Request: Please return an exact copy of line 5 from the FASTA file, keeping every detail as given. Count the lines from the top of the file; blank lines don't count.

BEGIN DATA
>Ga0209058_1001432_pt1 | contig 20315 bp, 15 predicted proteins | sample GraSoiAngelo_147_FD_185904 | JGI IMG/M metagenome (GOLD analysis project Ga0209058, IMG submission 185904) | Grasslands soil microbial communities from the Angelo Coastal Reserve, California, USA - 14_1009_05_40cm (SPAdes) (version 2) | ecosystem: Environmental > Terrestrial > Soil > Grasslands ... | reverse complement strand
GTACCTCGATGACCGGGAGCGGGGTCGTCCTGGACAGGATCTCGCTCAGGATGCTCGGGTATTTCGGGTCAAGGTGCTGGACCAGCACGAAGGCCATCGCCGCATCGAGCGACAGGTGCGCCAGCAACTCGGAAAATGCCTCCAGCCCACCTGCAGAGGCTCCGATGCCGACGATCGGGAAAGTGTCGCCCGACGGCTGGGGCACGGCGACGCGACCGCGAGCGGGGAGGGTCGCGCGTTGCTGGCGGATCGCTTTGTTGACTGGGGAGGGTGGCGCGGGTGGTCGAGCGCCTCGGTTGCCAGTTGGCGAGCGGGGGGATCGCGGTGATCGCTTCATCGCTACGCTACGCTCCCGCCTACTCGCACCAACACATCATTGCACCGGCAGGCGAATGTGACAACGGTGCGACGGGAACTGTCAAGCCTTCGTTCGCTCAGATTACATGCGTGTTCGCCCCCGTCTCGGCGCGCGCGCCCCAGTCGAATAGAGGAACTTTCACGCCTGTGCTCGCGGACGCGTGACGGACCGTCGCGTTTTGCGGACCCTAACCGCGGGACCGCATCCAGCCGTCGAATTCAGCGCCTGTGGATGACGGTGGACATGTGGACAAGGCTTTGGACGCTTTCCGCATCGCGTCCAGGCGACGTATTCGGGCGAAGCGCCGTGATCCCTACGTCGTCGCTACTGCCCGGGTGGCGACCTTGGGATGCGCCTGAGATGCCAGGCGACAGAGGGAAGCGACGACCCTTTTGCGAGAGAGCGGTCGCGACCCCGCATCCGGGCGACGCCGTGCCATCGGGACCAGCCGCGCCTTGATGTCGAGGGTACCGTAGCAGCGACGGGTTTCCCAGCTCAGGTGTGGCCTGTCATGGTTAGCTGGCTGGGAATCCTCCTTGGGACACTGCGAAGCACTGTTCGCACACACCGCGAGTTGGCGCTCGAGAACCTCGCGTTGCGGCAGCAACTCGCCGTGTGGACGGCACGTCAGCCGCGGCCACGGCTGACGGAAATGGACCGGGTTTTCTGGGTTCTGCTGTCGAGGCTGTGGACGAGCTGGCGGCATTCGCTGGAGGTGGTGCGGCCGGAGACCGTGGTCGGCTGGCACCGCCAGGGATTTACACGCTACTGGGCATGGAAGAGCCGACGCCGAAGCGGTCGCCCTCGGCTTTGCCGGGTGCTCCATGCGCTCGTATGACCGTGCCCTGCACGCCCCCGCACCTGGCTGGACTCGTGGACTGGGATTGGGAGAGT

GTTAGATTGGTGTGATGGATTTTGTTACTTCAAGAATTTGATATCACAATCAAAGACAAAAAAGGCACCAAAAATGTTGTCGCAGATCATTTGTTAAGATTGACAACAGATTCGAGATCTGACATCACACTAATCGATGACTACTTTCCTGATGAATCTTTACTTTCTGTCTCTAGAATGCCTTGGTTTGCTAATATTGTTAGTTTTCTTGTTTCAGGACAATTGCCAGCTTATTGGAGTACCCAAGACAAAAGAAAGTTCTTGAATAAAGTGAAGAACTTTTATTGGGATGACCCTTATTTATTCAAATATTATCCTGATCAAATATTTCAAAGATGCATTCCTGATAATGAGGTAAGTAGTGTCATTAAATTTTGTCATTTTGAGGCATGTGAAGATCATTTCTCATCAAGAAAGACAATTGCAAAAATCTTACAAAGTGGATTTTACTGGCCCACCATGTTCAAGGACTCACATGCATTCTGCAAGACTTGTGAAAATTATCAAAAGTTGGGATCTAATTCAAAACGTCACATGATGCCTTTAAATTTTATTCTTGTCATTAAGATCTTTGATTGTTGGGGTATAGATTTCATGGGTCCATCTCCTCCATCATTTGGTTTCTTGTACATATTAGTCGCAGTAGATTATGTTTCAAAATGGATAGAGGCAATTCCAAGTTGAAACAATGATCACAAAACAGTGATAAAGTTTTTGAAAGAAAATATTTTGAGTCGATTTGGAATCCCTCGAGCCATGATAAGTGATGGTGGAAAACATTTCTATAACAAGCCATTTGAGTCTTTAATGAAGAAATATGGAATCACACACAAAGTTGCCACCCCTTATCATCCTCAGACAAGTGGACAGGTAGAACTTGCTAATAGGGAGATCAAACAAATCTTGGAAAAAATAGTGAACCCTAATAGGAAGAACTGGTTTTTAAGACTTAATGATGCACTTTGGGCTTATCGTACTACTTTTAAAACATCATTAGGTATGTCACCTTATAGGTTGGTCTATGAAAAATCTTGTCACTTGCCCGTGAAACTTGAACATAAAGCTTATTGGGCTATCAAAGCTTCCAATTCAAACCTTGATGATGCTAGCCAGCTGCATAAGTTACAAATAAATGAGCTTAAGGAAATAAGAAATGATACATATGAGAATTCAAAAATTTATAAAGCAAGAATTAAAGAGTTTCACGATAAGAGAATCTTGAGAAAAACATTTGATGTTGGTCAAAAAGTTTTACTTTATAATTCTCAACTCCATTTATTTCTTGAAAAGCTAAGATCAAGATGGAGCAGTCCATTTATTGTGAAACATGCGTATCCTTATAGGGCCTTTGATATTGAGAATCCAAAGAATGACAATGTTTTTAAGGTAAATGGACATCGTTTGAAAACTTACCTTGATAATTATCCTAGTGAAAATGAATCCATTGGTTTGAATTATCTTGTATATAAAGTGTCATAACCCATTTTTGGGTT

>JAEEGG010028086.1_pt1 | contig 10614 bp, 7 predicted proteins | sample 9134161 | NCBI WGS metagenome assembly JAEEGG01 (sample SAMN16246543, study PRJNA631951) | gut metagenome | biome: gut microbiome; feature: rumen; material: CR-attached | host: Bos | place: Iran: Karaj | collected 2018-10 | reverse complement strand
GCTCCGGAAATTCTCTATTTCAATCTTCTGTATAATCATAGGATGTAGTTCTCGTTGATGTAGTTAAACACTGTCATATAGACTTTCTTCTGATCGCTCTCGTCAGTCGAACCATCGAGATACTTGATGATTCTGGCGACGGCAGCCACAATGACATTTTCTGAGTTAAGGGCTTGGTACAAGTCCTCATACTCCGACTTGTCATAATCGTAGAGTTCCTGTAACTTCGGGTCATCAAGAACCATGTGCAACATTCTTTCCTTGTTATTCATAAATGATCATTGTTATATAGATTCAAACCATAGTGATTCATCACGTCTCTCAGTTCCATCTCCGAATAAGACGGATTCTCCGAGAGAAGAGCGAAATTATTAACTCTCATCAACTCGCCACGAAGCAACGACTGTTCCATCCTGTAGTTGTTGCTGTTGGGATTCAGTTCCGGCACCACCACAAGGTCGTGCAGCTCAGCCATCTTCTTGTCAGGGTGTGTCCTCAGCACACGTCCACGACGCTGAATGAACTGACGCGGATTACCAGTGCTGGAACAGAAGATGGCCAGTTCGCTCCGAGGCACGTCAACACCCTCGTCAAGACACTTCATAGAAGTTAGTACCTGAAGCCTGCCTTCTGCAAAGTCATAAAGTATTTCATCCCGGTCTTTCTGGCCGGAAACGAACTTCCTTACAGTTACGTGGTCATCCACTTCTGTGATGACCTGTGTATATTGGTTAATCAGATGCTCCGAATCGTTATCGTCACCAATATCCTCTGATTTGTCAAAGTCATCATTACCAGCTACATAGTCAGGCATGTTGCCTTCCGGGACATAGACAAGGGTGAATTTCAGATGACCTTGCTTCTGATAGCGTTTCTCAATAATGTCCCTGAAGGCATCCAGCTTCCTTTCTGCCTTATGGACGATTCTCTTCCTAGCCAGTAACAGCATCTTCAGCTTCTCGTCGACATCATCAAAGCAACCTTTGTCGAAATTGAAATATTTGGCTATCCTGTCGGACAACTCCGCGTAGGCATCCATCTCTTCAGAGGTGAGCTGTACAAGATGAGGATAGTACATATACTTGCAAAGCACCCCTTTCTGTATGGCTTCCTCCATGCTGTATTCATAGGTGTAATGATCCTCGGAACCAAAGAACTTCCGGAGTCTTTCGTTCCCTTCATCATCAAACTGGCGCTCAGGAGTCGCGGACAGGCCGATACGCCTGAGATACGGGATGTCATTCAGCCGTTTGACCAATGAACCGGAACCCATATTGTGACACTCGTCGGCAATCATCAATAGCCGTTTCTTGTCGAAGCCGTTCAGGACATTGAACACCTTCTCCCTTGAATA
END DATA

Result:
GCTCCGGAAATTCTCTATTTCAATCTTCTGTATAATCATAGGATGTAGTTCTCGTTGATGTAGTTAAACACTGTCATATAGACTTTCTTCTGATCGCTCTCGTCAGTCGAACCATCGAGATACTTGATGATTCTGGCGACGGCAGCCACAATGACATTTTCTGAGTTAAGGGCTTGGTACAAGTCCTCATACTCCGACTTGTCATAATCGTAGAGTTCCTGTAACTTCGGGTCATCAAGAACCATGTGCAACATTCTTTCCTTGTTATTCATAAATGATCATTGTTATATAGATTCAAACCATAGTGATTCATCACGTCTCTCAGTTCCATCTCCGAATAAGACGGATTCTCCGAGAGAAGAGCGAAATTATTAACTCTCATCAACTCGCCACGAAGCAACGACTGTTCCATCCTGTAGTTGTTGCTGTTGGGATTCAGTTCCGGCACCACCACAAGGTCGTGCAGCTCAGCCATCTTCTTGTCAGGGTGTGTCCTCAGCACACGTCCACGACGCTGAATGAACTGACGCGGATTACCAGTGCTGGAACAGAAGATGGCCAGTTCGCTCCGAGGCACGTCAACACCCTCGTCAAGACACTTCATAGAAGTTAGTACCTGAAGCCTGCCTTCTGCAAAGTCATAAAGTATTTCATCCCGGTCTTTCTGGCCGGAAACGAACTTCCTTACAGTTACGTGGTCATCCACTTCTGTGATGACCTGTGTATATTGGTTAATCAGATGCTCCGAATCGTTATCGTCACCAATATCCTCTGATTTGTCAAAGTCATCATTACCAGCTACATAGTCAGGCATGTTGCCTTCCGGGACATAGACAAGGGTGAATTTCAGATGACCTTGCTTCTGATAGCGTTTCTCAATAATGTCCCTGAAGGCATCCAGCTTCCTTTCTGCCTTATGGACGATTCTCTTCCTAGCCAGTAACAGCATCTTCAGCTTCTCGTCGACATCATCAAAGCAACCTTTGTCGAAATTGAAATATTTGGCTATCCTGTCGGACAACTCCGCGTAGGCATCCATCTCTTCAGAGGTGAGCTGTACAAGATGAGGATAGTACATATACTTGCAAAGCACCCCTTTCTGTATGGCTTCCTCCATGCTGTATTCATAGGTGTAATGATCCTCGGAACCAAAGAACTTCCGGAGTCTTTCGTTCCCTTCATCATCAAACTGGCGCTCAGGAGTCGCGGACAGGCCGATACGCCTGAGATACGGGATGTCATTCAGCCGTTTGACCAATGAACCGGAACCCATATTGTGACACTCGTCGGCAATCATCAATAGCCGTTTCTTGTCGAAGCCGTTCAGGACATTGAACACCTTCTCCCTTGAATA